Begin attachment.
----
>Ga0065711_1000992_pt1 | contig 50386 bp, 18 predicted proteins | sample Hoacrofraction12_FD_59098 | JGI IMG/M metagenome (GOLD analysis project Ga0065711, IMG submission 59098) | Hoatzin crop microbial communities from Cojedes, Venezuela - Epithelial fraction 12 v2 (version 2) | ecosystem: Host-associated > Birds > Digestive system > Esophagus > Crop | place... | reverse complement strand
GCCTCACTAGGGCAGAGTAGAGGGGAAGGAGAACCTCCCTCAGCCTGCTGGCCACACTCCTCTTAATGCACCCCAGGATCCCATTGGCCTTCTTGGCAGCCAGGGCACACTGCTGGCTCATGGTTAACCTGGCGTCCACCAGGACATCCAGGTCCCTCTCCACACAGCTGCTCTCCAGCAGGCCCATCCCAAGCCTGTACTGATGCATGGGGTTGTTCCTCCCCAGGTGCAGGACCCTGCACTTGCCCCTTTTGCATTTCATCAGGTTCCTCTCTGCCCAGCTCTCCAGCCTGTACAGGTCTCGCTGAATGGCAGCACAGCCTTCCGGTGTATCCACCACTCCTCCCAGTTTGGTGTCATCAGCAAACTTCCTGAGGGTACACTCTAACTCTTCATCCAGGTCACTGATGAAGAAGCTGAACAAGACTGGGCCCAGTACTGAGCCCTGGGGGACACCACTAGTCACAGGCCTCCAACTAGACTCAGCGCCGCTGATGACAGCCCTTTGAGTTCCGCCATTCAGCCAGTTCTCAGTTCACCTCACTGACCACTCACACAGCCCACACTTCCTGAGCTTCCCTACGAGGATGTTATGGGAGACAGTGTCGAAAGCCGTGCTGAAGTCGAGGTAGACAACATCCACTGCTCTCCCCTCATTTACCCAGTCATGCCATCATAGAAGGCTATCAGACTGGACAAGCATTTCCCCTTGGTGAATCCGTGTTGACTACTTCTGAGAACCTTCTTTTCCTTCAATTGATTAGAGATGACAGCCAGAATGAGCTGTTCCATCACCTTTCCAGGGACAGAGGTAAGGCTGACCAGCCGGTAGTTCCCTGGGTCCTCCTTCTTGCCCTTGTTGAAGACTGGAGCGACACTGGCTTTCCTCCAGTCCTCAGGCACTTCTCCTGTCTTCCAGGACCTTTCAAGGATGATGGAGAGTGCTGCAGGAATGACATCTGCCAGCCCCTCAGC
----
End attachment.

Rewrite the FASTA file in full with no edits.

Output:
>Ga0065711_1000992_pt1 | contig 50386 bp, 18 predicted proteins | sample Hoacrofraction12_FD_59098 | JGI IMG/M metagenome (GOLD analysis project Ga0065711, IMG submission 59098) | Hoatzin crop microbial communities from Cojedes, Venezuela - Epithelial fraction 12 v2 (version 2) | ecosystem: Host-associated > Birds > Digestive system > Esophagus > Crop | place... | reverse complement strand
GCCTCACTAGGGCAGAGTAGAGGGGAAGGAGAACCTCCCTCAGCCTGCTGGCCACACTCCTCTTAATGCACCCCAGGATCCCATTGGCCTTCTTGGCAGCCAGGGCACACTGCTGGCTCATGGTTAACCTGGCGTCCACCAGGACATCCAGGTCCCTCTCCACACAGCTGCTCTCCAGCAGGCCCATCCCAAGCCTGTACTGATGCATGGGGTTGTTCCTCCCCAGGTGCAGGACCCTGCACTTGCCCCTTTTGCATTTCATCAGGTTCCTCTCTGCCCAGCTCTCCAGCCTGTACAGGTCTCGCTGAATGGCAGCACAGCCTTCCGGTGTATCCACCACTCCTCCCAGTTTGGTGTCATCAGCAAACTTCCTGAGGGTACACTCTAACTCTTCATCCAGGTCACTGATGAAGAAGCTGAACAAGACTGGGCCCAGTACTGAGCCCTGGGGGACACCACTAGTCACAGGCCTCCAACTAGACTCAGCGCCGCTGATGACAGCCCTTTGAGTTCCGCCATTCAGCCAGTTCTCAGTTCACCTCACTGACCACTCACACAGCCCACACTTCCTGAGCTTCCCTACGAGGATGTTATGGGAGACAGTGTCGAAAGCCGTGCTGAAGTCGAGGTAGACAACATCCACTGCTCTCCCCTCATTTACCCAGTCATGCCATCATAGAAGGCTATCAGACTGGACAAGCATTTCCCCTTGGTGAATCCGTGTTGACTACTTCTGAGAACCTTCTTTTCCTTCAATTGATTAGAGATGACAGCCAGAATGAGCTGTTCCATCACCTTTCCAGGGACAGAGGTAAGGCTGACCAGCCGGTAGTTCCCTGGGTCCTCCTTCTTGCCCTTGTTGAAGACTGGAGCGACACTGGCTTTCCTCCAGTCCTCAGGCACTTCTCCTGTCTTCCAGGACCTTTCAAGGATGATGGAGAGTGCTGCAGGAATGACATCTGCCAGCCCCTCAGC